Research Highlights

Research Highlights
Extremophile Microbes Improve Soybean Oil Extraction Efficiency

Photo: United Soybean Board

By Sarah Hill

Squeezing every ounce of value out of soybeans would allow the agriculture industry to maximize soybean processing. One example of extracting additional value is through a process called biohydrolysis, which a University of Nebraska researcher has perfected to utilize even the indigestible parts of the soybean.

What is Biohydrolysis?

Plants that are woody or hard can be softened to make that material more digestible and allow it to be converted into other materials. When the oil is released through soybean processing, cellulose becomes trapped in part of the bean.

“Feedstocks contain lignocellulose, a mix of lignin, cellulose and hemicellulose, which are the woody, or undigestible components of soybeans,” says Paul Blum, University of Nebraska professor of biological sciences. “It’s also referred to as deconvolution in the corn ethanol industry.”

Biohydrolysis uses an enzyme to break apart the long chains of sugars found in soybeans. The process converts cellulose into fermentable sugar, turning a low-value product into something value-added.

Putting Extremophiles to Work

Blum, a microbiologist by training with more than 30 years of experience, works with microbes called extremophiles, which thrive in unusual conditions. He has created a unique, proprietary enzyme cocktail called Extremase to treat soybeans during processing. Extremase is optimized with different enzymes that have complimentary activity, resulting in more soybean oil being extracted. 

“The microbes used to create Extremase come from geothermal hot springs, where the environment is acidic, with a low pH and a high temperature of 112-212 degrees Fahrenheit,” Blum explains. “Those conditions mimic soybean processing, so the microbe thrives because it’s in an environment where it naturally wants to be.”

In addition, the thermostable microbes in Extremase naturally inhibit other microbial contaminants, so the end product is more pure. 

Producing Diesel from Soybean Oil

Biodiesel is typically produced by chemically converting soybean oil to diesel, so improving extraction efficiency to get more soybean oil will also increase biodiesel production.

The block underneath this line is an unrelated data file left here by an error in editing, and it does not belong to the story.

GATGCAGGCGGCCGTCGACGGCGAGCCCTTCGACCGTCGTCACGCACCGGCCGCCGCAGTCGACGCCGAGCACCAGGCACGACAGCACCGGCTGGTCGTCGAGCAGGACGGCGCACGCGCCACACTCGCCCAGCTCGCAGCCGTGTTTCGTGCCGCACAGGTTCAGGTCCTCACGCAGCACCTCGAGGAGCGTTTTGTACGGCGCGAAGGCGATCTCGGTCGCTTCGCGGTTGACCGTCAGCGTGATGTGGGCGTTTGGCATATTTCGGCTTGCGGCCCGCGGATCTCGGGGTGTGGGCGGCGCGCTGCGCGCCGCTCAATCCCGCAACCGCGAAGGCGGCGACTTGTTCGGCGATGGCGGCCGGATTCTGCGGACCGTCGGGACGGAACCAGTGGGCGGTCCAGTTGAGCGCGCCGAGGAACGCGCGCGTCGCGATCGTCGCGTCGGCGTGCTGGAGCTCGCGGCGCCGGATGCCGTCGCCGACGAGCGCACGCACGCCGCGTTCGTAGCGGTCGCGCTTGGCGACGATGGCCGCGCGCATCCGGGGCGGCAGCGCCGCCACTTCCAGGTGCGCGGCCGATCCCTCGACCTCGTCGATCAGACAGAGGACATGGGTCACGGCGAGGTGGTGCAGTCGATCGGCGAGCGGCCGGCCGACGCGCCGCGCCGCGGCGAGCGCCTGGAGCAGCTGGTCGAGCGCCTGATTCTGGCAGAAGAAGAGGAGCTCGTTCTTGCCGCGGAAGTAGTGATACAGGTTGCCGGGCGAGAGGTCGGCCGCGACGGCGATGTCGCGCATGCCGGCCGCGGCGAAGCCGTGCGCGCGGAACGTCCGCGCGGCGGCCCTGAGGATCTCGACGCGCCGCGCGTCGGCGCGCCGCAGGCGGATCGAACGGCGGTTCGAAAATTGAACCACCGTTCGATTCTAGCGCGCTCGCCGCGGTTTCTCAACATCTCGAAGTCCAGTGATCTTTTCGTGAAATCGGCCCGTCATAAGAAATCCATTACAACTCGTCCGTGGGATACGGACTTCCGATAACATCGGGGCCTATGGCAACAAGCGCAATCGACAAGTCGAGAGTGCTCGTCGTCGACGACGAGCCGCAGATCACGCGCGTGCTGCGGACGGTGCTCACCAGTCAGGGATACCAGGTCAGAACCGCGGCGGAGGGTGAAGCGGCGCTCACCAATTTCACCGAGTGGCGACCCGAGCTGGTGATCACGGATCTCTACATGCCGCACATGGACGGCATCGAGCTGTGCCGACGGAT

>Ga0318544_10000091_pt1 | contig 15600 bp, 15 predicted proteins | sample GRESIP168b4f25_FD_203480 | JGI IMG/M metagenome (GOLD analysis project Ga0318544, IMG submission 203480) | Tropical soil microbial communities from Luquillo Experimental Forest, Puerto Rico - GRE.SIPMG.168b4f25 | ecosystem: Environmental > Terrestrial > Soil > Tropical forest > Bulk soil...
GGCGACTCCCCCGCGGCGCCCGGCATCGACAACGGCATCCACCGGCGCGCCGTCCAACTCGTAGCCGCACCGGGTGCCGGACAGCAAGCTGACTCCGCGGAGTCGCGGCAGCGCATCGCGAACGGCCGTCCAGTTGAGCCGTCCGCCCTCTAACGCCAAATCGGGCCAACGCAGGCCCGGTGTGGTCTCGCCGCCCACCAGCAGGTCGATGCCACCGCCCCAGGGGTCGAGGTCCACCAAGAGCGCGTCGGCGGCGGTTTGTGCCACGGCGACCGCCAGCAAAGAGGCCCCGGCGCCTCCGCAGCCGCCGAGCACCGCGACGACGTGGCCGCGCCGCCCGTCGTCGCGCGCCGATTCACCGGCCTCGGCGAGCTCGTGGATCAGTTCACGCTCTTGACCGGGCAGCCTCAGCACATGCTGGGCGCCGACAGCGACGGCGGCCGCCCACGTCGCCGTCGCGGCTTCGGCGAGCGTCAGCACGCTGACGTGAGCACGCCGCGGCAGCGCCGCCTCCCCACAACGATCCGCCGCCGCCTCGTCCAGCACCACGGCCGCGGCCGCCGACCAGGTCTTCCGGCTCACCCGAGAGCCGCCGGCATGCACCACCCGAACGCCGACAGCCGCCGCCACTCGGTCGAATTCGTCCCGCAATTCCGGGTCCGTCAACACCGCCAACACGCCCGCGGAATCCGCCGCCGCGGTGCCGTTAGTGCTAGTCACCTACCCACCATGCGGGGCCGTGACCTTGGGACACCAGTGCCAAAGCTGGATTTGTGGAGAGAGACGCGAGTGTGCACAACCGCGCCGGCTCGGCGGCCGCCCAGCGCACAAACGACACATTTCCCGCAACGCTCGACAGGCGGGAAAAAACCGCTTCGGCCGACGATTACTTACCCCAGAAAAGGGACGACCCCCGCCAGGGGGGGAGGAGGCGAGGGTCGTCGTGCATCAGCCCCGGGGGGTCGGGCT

“We checked the soybean oil composition from oil extracted using Extremase,” says Blum. “The enzyme cocktail doesn’t change the composition of the soybean oil components, so there will be no effect on the biodiesel produced using the more efficient extraction process, but it yields 50% more soybean oil relative to processing.”

Using Extremase also allows soybean processors the ability to process older soybeans than are usually processed for ethanol.

“Another major benefit is converting low-value lignocellulosic material into value-added sugar, which isn’t usually recognized by the soybean industry because it’s largely used as a feed additive after the oil is extracted,” Blum says. “However, that sugar can be used to make high-value products, such as ethanol.”

Huge Cost Savings

Despite adding another input into the processing, mixing in Extremase ends up costing less than a penny per pound of soybeans. The tradeoff is more soybean oil and high-value sugar.

“Currently with ethanol production, the expense to the grower is 4 cents per gallon,” Blum says. “A competitor’s product costs soybean growers 44 cents per gallon, so Extremase is significantly cheaper.”

Extremase can be reused multiple times, which provides another dramatic cost savings. The enzyme cocktail doesn’t need to be frozen and has a long shelf life, so soybean processors can purchase it and leave it on the shelf until it’s needed, and then reuse it multiple times.

Published: Aug 7, 2023

The materials on SRIN were funded with checkoff dollars from United Soybean Board and the North Central Soybean Research Program. To find checkoff funded research related to this research highlight or to see other checkoff research projects, please visit the National Soybean Checkoff Research Database.